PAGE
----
Tampa Bay Rays: The Rise of Rocco Baldelli – Top Prospect to Manager of the Year

We take a look back at the Tampa Bay Rays outfield of the future in the early 2000s. The rise of Rocco Baldelli

In 2000, the Tampa Bay Rays selected what they believed to be the final piece of their future outfield full of stars. Rocco Baldelli was taken sixth overall in the 2000 draft. The Rays envisioned him slotting in with the previous season’s top two draft picks, Josh Hamilton and Carl Crawford.

Many believed the Rays were on their way to building a legitimate contender to spar with the Yankees in the AL East.

All three were incredible prospects. Of the three, Baldelli was the player pegged as the future centerfielder. Crawford would make his major league debut after three seasons of working his way through the minor league system. Hamilton’s career was derailed by unfortunate off-field issues.

Baldelli was another story.

In 2002, Baldelli rocketed through the minors. He went from Single-A all the way to Triple-A, playing in three different levels in one year. He was a natural. He put up a combined slash line of .331/.370/.571 with 19 homers and 26 steals in 117 games.

Heading into the 2003 season, Baseball America rated him as the second-best prospect in the game. One scout referred to Baldelli as “Joe’s twin” as in Joe DiMaggio.


Rocco Baldelli #5 of the Tampa Bay Devil Rays hits a lead off home run against the New York Yankees on September 13, 2006 at Yankee Stadium (Photo by Jim McIsaac/Getty Images)

In 2003, at the ripe old age of 21, Baldelli blasted off with the Devil Rays. He quickly became a fan favorite. Rocco finished third in the American League Rookie of the Year voting. He slashed .289/.326/.416 while playing in 156 games. Baldelli blasted 11 homers, 32 doubles, eight triples, and scored 89 runs, drove in 78, and swiped 27 bags. He was off to an auspicious start.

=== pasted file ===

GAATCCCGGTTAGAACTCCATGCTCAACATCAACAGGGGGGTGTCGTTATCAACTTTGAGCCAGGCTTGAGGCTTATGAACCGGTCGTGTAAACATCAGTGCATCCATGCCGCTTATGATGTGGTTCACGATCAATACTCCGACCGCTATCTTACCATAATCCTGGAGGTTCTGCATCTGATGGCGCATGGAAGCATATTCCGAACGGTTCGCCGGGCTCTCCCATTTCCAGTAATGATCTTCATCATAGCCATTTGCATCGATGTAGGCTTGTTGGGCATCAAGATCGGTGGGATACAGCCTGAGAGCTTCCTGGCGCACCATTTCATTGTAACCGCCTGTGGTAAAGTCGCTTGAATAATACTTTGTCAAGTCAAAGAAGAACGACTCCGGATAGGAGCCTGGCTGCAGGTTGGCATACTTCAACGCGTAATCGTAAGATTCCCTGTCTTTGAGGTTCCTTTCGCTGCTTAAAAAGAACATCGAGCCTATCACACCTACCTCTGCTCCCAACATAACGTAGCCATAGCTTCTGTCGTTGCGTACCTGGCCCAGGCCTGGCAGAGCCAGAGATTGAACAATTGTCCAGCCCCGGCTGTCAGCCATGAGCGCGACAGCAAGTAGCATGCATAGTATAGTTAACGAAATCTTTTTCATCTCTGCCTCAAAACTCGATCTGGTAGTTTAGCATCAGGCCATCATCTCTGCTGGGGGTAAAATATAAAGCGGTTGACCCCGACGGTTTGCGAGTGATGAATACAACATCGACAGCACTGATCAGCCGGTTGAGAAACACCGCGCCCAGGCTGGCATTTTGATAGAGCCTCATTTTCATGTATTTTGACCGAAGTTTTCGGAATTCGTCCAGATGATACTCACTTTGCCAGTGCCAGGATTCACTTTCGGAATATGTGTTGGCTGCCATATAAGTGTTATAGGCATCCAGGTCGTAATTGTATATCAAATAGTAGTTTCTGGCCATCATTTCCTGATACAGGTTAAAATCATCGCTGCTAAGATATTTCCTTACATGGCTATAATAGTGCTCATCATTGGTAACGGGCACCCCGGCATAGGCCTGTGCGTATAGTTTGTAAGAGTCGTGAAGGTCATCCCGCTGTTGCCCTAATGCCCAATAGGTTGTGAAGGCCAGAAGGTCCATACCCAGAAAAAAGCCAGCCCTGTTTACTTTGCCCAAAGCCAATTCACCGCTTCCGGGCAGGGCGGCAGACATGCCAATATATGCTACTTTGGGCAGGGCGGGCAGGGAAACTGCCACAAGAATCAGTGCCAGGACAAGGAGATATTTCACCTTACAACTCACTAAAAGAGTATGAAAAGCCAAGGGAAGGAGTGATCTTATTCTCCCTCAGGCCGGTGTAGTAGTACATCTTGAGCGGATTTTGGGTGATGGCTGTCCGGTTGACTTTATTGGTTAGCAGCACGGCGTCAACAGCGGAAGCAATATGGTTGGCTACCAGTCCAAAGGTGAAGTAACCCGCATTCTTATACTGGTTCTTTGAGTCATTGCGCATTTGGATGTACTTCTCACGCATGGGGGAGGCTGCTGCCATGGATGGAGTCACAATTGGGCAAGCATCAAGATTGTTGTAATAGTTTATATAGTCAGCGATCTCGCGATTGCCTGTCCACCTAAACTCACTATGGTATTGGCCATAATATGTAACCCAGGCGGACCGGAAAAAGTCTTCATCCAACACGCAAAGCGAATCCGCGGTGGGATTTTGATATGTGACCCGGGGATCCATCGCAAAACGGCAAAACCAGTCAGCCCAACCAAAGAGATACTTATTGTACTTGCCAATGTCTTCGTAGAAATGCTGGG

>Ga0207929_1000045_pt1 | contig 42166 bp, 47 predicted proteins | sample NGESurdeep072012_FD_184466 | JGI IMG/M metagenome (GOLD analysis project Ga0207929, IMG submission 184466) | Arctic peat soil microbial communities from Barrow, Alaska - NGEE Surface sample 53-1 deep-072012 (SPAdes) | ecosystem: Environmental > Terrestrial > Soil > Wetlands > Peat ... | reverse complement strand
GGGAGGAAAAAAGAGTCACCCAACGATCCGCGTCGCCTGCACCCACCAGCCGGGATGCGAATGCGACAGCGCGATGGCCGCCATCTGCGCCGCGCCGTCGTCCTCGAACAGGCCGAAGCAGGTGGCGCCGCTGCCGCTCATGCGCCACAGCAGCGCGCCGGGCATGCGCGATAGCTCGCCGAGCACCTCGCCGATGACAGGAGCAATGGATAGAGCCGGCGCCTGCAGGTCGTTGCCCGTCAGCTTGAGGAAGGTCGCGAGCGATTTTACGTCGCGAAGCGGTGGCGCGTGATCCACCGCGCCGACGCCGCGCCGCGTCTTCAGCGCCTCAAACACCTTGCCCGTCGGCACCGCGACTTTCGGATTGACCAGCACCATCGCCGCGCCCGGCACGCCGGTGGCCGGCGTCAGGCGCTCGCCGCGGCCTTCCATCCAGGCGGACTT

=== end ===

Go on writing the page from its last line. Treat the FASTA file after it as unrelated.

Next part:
The next season he took another step forward while posting positive defensive metrics in centerfield.

Baldelli suffered a torn ACL during a pickup game of basketball. While recovering he injured his elbow and required Tommy John surgery. 2005 would be a lost season. He did make a return in 2006 and put up an OPS of .871 while hitting .309 with 16 homers in just 92 games.

Injuries began to pile up for the beloved outfielder. between 2007 and 2008 he missed a combined 261 games. Yet, when the Rays made their magical run in 2008, they included Rocco on the postseason roster. He rewarded their faith in his talent by hitting .333 in the ALCS with four RBI. He also hit a couple of home runs, including one in Game 5 of the World Series.

That offseason, Baldelli would be diagnosed with mitochondrial channelopathy which causes severe muscle fatigue. Baldelli would continue to struggle with injuries. After bouncing between a few teams and never being able to stay on the field, he found himself back in Tampa as a special assistant. Both sides were in agreement that if his health permitted then he would get a shot at playing.

Baldelli gave it one more shot. He played ten major-league games with the Rays. In the first at-bat of his return, he hit his final major-league homer.

At the age of 29, Baldelli announced his retirement from the game. He remained with the Rays and began his coaching career. Last season, Baldelli managed the Twins back to the postseason and became the youngest (38) recipient of the Manager of the Year Award.

Next: Revisiting the Reign of Jose Canseco

To think about the potential of that Crawford, Baldelli, Hamilton outfield… What might have been? Despite his health issues, Baldelli never quit. That same mentality as a tenacious player has carried over to his success at the helm of the Minnesota Twins. We look forward to following years of success for the young manager and Tampa Bay Rays’ favorite.


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